Review: King Charles III Rules at Playhouse

KING CHARLES III closed on Broadway earlier this year. Though it won the 2015 Olivier Award for Best New Play, I suspect this regional premiere will be a
rare opportunity to see it, or at least a quality production of the show.

I saw it on the second weekend and the rough spots the opening night critics noted were polished out. (This coming weekend will be your last chance.)

Done right, as it is by Playhouse on the Square, it's an absorbing and ambitious evening of theatre. Anything less could spell disaster. Bringing this plausible alternate world to life is quite a feat.

Not only did playwright Mike Bartlett pen this neo- Shakespearean epic in blank verse (meaning iambic meter with some pithy rhymed couplets thrown in), he also centered it around living celebrities: the British Royal Family, and it's not a farce.

There are echoes of MacBeth, Hamlet, Richard III and Henry IV, but the work never feels derivative, coy, or suffocatingly self-conscious.

Bartlett's use of the modern English language is beautiful and the performances are strong. The cast members aren't doing impressions of the people they portray, they inhabit the roles with frank authenticity. That said, the need for British dialects across the board, combined with the metrical scripting made the performances a bit more presentational than organic. If there is one slight deficiency it's that some cast members' dialects are more consistent than others.

But that doesn't detract from their ability to bring a sense of humanity and intimacy to the Royals and help us question the relevance of the monarchy in today's world.

Is the House of Windsor nothing more than a vestige of the England's imperial past? Or are they a beloved and meaningful force in an age where charisma rules the day? Do they earn their keep, or shamelessly drain the public coffers to support their extravagance? Can those who are thrown into their roles on the public stage at birth live modern lives within a framework of the past? Last, but certainly not least, what would happen if they tried to use their power? Those are questions the show explores.

Act one opens with mystique and melancholy. Queen Elizabeth II has died, leaving Prince Charles heir to the throne. His stoicism is part British stiff upper lip, part royal duty, and part realization that he is about to be king.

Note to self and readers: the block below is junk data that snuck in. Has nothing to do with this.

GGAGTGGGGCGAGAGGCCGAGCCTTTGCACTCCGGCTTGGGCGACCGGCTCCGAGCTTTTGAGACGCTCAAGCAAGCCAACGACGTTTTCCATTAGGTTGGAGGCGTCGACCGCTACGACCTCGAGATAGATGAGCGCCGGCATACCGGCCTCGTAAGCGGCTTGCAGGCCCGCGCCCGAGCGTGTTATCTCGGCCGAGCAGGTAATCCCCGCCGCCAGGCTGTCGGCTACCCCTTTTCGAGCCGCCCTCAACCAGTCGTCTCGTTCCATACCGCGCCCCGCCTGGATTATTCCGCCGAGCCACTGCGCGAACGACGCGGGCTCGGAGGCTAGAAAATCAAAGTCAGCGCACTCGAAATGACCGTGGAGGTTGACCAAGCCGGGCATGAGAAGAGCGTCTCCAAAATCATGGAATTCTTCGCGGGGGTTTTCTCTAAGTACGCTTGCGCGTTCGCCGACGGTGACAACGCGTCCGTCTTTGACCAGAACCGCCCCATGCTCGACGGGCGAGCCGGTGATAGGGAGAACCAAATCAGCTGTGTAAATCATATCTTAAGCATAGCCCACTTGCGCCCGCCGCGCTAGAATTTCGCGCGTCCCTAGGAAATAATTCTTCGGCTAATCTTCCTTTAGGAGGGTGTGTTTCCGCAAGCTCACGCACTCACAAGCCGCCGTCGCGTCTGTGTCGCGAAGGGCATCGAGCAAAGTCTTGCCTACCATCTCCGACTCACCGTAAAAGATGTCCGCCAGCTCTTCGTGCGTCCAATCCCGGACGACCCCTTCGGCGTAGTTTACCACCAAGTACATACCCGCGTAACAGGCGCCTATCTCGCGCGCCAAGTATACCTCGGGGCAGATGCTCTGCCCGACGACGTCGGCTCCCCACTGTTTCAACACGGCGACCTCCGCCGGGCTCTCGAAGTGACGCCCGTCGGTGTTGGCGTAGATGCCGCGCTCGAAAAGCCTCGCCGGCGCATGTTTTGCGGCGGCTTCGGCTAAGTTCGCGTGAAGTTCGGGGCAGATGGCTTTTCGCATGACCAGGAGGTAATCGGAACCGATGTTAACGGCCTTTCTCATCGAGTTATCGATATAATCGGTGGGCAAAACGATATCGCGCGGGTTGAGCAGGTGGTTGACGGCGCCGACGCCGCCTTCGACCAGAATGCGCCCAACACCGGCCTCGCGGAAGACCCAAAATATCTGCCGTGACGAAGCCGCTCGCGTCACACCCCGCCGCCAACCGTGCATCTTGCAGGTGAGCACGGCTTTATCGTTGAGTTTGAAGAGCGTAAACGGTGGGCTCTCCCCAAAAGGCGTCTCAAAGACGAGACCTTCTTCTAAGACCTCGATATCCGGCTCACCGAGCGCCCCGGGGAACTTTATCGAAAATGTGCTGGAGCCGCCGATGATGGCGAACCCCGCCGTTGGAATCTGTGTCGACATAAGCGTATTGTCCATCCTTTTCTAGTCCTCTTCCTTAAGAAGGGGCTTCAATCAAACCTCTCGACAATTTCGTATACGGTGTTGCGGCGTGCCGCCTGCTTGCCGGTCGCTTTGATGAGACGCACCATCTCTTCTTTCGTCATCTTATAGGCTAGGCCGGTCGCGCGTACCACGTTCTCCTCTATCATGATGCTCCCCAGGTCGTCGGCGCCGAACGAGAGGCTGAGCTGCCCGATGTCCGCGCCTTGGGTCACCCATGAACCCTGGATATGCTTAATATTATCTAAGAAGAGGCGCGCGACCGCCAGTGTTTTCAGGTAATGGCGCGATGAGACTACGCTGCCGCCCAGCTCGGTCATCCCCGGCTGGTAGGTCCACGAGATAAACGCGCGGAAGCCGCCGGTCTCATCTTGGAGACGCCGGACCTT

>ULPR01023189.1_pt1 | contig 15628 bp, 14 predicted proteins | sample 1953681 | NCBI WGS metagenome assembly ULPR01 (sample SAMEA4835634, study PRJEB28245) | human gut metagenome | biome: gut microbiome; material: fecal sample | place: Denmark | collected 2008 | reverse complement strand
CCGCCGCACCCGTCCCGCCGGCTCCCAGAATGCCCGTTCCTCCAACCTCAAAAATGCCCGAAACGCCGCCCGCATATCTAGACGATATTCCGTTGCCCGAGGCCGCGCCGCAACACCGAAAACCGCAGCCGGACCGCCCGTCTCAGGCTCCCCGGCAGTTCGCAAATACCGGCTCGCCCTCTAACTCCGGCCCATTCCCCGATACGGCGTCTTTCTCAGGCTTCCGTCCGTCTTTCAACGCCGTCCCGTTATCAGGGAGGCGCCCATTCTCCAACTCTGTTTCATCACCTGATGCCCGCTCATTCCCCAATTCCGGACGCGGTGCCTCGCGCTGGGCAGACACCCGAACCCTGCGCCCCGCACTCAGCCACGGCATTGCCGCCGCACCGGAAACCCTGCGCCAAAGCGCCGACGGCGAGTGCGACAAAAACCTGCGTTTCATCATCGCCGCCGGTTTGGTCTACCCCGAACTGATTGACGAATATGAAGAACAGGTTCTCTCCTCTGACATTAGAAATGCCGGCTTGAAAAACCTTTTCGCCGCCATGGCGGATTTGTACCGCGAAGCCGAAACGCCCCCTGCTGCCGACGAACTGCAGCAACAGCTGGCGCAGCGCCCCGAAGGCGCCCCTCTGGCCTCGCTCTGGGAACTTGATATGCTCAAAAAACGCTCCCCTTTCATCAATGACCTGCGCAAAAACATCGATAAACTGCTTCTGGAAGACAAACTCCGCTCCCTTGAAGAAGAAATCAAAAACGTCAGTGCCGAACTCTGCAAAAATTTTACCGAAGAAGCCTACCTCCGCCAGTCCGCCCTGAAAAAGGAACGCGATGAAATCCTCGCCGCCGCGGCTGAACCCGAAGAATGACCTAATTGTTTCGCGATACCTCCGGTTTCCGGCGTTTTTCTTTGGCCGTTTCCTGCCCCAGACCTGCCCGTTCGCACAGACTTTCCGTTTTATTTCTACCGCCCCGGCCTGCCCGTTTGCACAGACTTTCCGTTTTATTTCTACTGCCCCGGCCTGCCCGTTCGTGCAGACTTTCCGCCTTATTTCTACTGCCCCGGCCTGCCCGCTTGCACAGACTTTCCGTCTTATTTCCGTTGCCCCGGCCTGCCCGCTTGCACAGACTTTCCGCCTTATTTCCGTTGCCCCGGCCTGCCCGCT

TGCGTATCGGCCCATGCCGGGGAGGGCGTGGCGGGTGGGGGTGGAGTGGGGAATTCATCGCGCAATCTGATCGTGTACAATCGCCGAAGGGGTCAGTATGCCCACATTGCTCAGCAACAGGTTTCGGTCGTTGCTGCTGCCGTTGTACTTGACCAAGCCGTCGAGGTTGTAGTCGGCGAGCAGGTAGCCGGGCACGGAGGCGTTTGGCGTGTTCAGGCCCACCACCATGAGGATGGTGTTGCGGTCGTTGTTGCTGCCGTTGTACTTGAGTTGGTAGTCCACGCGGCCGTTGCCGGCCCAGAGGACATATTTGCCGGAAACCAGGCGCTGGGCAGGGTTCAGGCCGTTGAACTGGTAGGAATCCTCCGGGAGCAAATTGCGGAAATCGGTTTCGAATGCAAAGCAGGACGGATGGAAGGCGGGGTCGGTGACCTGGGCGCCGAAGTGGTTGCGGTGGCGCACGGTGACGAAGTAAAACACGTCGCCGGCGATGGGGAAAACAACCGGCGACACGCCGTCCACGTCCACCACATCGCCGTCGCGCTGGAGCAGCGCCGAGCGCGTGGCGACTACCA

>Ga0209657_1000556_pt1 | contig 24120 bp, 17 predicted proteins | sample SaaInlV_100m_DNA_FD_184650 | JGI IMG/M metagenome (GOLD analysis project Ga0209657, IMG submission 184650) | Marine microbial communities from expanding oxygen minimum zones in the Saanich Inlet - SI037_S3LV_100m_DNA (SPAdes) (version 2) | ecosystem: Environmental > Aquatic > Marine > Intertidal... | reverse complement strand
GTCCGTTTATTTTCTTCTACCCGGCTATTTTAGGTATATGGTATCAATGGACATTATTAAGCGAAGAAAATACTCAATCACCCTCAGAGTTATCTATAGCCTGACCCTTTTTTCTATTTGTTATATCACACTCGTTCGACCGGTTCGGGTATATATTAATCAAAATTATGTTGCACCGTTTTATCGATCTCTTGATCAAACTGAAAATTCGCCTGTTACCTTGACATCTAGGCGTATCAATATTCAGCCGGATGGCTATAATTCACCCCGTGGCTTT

Coming late to the stage that he has so long prepared for leaves him with pent-up ambition.

Unlike the U.S., Great Britain has no constitution, and its laws grant the monarchy real power. Queen Elizabeth, who was crowned in 1952, was not inclined to throw her weight around. But in this play, Charles, armed with an arsenal of knowledge and a cast iron will defies parliament . . . and the rest is speculative future history.

This production has all the great Shakespearean elements: ghosts, power struggles, familial discord, star-crossed lovers, powerful patriarchy and influential wives. Like Phillip Hughen's brilliant set, there are subtle surprises and a great deal hanging in the balance.

I can't bear to spoil the plot. Suffice it to say that odds are even if you know where it's going, you won't know how it's going to get there.

Jim France, makes his Playhouse on the Square debut as King Charles III. Christina Wellford Scott is his wife, Camilla, Duchess of Cornwall, Ian Lah (& Jared H. Graham (as his sons William Duke of Cambridge & Prince Harry.) Jamie Boller makes her Playhouse on the Square debut as Kate, Duchess of Cambridge. King Charles III also features Playhouse on the Square Company Members Brooke Papritz as Jess, David Foster (and Michael Gravois) as James Reiss, Press Secretary to King Charles III and Tristan Evans, Prime Minister. Kristin Vandervort, Tony Isbell and Greg Szatkowsky carry small, but pivotal roles, and the entire ensemble is excellent. King Charles III is directed by Playhouse on the Square Resident Company Member Dave Landis. Special kudos to Carter McHann for marvelous sound design.

No tune to whistle as you leave this show
But you might speak in iambs when you go.
It's one that I would highly recommend.
Buy tickets now, and why not bring a friend?

Photos Courtesy of: FindMemphis(McDonald/Simmers)

Through October 9th

Playhouse on the Square
60 South Cooper Street
Memphis, Tennessee

Box Office: (901) 726-4656

Click here to buy tickets.


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